Tag Archives: American folklore

Tooth Fairy – American Folk Ritual

1. Text

When asked to share a folk belief, the informant responded with the following:

“The tooth fairy is a mythical creature that is very familiar to American children. They are taught that the tooth fairy will exchange their lost teeth for some kind of prize if they put them under their pillow before going to bed. Parents will often come in while the child is sleeping and swap the tooth out for a small gift, usually money, to make it look like the tooth fairy came.”

2. Context

Informant relation to the piece:

Informant learned the ritual from hearing kindergarten classmates talk about losing teeth. Informant is currently a college student. Informant is American and grew up in the states. They mentioned that at a “young enough age everyone believed in the tooth fairy” and was “upset when they realized that she isn’t real”. The ritual made the informant “excited to lose teeth” because it meant that they would get a gift that night. They realized the tooth fairy was not real around 8 years old when they caught their dad putting money under their pillow.

Informant interpretation of the piece:

The informant has no idea where the ritual originated, and suggests that maybe it started as a way to keep kids from being scared of losing baby teeth.

3. Analysis

The American folk ritual of the tooth fairy is tied to a life cycle event of aging where children lose their baby teeth and grow adult ones that last for the rest of their lives. This ritual is not tied to a specific time or date, but rather whenever a child loses a baby tooth. It also only happens for a limited amount of times before the child loses all their baby teeth. Since most children go through this process of losing teeth, it is a common and widespread ritual for American families. This ritual is mainly a form of deception from the parents to the children as they create a mythical figure called the tooth fairy to create a sense of magic and wonder in the children that they associate with losing teeth. This seemingly harmless form of deception or fictional storytelling from parents can also be observed in rituals such as Santa Claus bringing presents on Christmas Eve. This is interesting when compared to some Asian cultures which originally did not perform rituals such as the tooth fairy and Santa Claus. In Japan, when a child loses a baby tooth, they either throw it up on the roof or bury it in the dirt. There is no reward for losing the tooth like in the American Tooth Fairy ritual however it symbolizes the child maturing and wishing for good fortune and health for the child. In comparison the Japanese ritual does not involve deception from the parents as the American one does. Perhaps this speaks to how the Tooth Fairy and Santa Claus act as a rite of passage for Americans, where most children believe in the mythical figures until a certain age and must deal with the realization that they were deceived by their parents, which motivates them to continue to pass down this rite of passage to their children. In a way this form of deception encapsulated in the tooth fairy ritual represents the loss of naivety and gaining of maturity when a child grows up. Since growing up often means learning a lot of unpleasant faces of the world, the tooth fairy ritual can act as a vaccine or initial exposure to American children in preparation for adulthood.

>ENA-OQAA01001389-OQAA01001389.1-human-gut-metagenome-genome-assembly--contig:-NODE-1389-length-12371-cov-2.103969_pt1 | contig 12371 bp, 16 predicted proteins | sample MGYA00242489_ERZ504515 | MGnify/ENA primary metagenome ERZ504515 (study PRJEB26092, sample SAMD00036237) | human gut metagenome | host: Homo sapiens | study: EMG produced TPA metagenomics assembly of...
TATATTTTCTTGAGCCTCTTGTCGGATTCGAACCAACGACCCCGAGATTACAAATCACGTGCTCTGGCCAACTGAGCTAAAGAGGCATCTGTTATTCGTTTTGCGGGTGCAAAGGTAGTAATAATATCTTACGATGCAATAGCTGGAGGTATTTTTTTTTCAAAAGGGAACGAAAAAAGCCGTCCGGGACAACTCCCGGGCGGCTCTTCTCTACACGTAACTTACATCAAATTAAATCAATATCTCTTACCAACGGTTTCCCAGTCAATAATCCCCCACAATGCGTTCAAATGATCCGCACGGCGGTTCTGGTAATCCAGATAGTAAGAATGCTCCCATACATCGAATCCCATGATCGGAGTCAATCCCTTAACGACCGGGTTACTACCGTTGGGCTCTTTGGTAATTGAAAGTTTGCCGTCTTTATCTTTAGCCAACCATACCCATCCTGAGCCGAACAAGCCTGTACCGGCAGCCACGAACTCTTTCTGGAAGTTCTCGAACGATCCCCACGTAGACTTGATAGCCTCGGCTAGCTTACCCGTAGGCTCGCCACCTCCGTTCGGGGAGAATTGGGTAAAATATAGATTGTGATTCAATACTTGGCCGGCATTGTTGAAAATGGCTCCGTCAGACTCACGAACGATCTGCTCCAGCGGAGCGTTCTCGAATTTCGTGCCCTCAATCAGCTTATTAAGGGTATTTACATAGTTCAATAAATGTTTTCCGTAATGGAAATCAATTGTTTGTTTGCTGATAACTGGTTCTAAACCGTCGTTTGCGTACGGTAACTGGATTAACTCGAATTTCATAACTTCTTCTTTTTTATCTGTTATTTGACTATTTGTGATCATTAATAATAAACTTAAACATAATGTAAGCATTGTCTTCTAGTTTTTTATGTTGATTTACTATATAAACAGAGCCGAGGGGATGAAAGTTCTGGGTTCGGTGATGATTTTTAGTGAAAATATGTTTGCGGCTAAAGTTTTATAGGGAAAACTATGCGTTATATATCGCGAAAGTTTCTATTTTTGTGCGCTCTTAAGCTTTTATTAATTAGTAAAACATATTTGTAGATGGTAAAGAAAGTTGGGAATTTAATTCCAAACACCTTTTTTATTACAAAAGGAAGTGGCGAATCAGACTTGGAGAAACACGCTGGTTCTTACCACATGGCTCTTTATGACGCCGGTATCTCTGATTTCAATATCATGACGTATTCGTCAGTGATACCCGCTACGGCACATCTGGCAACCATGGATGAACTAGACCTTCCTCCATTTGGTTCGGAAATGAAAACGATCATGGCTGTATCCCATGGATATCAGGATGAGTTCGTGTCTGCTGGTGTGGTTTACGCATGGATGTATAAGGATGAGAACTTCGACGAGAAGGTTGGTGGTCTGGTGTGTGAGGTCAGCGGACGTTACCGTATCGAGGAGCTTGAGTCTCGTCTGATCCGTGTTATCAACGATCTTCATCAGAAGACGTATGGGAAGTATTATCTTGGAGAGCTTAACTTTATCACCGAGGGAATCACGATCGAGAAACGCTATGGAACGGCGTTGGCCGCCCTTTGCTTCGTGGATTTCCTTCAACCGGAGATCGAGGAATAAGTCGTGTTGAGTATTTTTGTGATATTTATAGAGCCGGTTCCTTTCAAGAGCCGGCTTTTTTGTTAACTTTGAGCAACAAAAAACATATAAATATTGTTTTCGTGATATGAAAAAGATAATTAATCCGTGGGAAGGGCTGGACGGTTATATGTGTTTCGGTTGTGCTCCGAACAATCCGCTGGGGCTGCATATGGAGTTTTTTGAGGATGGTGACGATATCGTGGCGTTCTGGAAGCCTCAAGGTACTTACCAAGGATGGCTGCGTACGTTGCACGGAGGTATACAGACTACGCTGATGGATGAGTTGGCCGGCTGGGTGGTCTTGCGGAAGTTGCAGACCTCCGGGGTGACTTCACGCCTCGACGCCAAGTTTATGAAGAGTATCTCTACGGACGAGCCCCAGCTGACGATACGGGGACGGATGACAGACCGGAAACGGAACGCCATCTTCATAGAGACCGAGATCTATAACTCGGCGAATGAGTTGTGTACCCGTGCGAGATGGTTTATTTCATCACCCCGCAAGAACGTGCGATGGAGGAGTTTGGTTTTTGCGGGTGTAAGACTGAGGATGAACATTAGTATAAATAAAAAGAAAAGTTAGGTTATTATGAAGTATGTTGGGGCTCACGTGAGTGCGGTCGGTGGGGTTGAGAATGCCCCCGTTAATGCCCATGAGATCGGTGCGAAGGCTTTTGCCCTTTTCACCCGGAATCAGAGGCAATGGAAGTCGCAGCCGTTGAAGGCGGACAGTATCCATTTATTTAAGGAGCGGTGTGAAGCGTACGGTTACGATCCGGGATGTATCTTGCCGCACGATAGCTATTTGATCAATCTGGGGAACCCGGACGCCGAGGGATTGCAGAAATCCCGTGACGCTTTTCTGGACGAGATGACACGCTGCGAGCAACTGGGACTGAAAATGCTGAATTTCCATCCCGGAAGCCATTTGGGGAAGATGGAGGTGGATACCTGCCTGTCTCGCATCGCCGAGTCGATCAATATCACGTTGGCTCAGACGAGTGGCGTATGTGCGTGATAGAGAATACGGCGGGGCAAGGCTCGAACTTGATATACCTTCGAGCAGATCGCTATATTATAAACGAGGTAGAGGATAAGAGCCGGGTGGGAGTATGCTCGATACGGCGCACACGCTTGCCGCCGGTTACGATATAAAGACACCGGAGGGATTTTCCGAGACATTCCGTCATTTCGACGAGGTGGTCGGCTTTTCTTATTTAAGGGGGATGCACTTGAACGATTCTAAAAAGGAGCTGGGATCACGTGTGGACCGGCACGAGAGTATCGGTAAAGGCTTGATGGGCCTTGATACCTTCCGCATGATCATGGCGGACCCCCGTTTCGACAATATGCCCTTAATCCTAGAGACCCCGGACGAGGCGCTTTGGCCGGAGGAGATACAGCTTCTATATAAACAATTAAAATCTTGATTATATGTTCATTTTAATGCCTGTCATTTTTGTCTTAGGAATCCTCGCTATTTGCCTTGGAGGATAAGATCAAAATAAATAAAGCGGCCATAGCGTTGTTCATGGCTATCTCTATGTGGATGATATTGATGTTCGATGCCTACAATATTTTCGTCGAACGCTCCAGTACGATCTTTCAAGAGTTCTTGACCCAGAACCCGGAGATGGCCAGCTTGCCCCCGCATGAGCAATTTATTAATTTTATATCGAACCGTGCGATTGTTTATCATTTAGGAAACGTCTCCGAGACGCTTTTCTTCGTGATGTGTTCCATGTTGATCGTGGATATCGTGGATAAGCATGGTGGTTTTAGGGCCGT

Paul Bunyan: A folk tale hero